An unfortunate counterpoint is that going down from 100 to 57 (a 43% loss) and then experiencing a 54% gain, only brings the total back to 88 — still a loss.

Those who had cash at the end of 1931 might have participated in the 54% gain. Those who rode down and up, still had a loss of 12% after three years (1931-1933).

It is true that there are bursts of upward movement in the market that if missed, leave the cash holding investor permanently behind. The converse is also true that there are downward bursts in the market that if experienced by holding stocks, leaves the stock investor permanently behind the cash holding investor.

Arguing against timing, Morningstar calculates that the average mutual fund investor achieves a significantly lower average portfolio return than the returns of the funds they hold. That is presumably due to ineffective market timing — getting out late and getting back in late.

Let's assume for the moment that the market goes down 50% in year one and then goes up 75% in year two. That means $100 goes down to $50 and then up to $87.50.

If the investor got out late after 1/2 of the crash, the cash position would be $75. If the investor then got in late after 2/3 of the recovery, the final net worth would be $93.75 — better than staying fully invested.

As of Oct 24, our $100 beginning Jan 1, 2008 is now $92.53. We have conserved about $32 so far by standing aside. If this is the bottom and if somehow the market rises all the way back to its prior peak (a 67% rise) AND if we miss 2/3 of that rise by somehow being reluctant to get back in, we would still end up with over $112 — a net gain. We hope we are clever enough to get back in before 2/3 of the recovery takes place, but think we have room to be conservative.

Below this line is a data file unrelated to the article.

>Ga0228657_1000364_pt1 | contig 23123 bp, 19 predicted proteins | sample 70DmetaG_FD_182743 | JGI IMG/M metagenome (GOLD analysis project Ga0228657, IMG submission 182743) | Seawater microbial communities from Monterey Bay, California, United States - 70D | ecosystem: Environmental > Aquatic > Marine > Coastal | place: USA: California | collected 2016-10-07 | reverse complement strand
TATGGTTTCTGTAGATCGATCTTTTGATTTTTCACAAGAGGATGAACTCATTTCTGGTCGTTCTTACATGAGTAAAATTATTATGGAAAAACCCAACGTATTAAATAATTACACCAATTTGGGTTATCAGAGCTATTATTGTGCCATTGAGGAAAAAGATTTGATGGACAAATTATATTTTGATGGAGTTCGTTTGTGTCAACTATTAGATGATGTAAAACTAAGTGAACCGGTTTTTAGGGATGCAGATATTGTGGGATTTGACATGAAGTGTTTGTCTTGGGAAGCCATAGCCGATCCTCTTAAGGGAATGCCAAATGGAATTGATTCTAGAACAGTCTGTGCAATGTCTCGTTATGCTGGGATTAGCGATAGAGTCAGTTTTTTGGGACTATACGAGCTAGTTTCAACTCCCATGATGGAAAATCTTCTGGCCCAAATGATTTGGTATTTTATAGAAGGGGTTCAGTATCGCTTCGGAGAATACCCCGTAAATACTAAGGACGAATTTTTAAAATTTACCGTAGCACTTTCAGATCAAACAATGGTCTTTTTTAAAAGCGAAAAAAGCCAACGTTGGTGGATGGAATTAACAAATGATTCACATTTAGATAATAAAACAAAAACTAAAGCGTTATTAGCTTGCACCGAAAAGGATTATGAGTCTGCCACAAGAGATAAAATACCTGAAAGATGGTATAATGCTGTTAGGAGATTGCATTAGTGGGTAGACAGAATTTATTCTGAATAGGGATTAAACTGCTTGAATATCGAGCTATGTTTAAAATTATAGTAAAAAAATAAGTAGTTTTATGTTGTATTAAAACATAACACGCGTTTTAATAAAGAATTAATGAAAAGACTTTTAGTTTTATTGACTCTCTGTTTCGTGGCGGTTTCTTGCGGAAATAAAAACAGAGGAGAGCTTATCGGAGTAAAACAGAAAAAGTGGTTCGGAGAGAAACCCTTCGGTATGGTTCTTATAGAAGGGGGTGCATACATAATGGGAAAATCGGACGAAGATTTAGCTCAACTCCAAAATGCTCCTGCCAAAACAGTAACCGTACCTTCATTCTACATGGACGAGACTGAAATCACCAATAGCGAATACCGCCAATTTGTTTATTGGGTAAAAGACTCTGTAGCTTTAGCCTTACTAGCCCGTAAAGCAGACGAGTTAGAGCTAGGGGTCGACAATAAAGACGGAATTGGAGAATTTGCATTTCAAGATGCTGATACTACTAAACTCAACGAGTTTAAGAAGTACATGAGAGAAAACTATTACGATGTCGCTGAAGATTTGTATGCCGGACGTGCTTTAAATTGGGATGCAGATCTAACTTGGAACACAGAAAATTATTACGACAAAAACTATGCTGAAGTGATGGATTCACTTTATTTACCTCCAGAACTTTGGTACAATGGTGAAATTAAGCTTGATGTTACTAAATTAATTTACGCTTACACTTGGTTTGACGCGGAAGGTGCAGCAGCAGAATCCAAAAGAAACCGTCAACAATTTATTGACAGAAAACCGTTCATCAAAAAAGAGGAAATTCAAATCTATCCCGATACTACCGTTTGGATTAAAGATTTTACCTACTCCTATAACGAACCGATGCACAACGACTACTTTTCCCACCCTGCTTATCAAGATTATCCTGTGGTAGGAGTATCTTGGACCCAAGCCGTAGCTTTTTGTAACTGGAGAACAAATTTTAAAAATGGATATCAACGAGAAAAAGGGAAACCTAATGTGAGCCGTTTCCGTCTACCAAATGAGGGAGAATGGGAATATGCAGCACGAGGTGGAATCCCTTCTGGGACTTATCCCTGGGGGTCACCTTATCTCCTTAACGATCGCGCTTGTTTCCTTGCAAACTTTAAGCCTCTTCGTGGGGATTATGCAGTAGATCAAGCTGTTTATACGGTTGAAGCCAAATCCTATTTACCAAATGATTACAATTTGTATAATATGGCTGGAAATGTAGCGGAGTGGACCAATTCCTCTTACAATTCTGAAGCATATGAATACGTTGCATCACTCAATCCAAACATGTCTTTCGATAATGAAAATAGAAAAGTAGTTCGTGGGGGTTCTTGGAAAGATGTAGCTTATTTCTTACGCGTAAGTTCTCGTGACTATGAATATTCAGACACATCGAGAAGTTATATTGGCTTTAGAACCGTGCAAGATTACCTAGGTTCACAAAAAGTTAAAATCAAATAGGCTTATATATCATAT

Raise Cash Now?

The big question for those invested today is whether it makes sense to raise cash now. For most TV talking-heads, the answer is a resounding “NO!” — either because timing is bad, or because the market is near a bottom.

When you listen to or read comments by those saying a bottom is in, or that it is not a good idea to be out of the market, or to rotate to defensive sectors, ask yourself if their self-interest requires people to stay invested.

Separate those commentators who do not depend on your money being exposed to risk from those who do. You will notice quite different appraisals and suggestions.

Those whose self-interest is neutral to your investment decisions give answers ranging from “No”, to “It Depends on your time time horizon to spend the money” to “Yes, because the market is not close to a bottom yet”.

Most TV talking-head advice is dispensed as if all investors are the same. However, advice for 25 year old investors is not suitable for 65 year old investors. Advice for abundantly wealthy mature investors is not suitable for mature investors with little margin for error.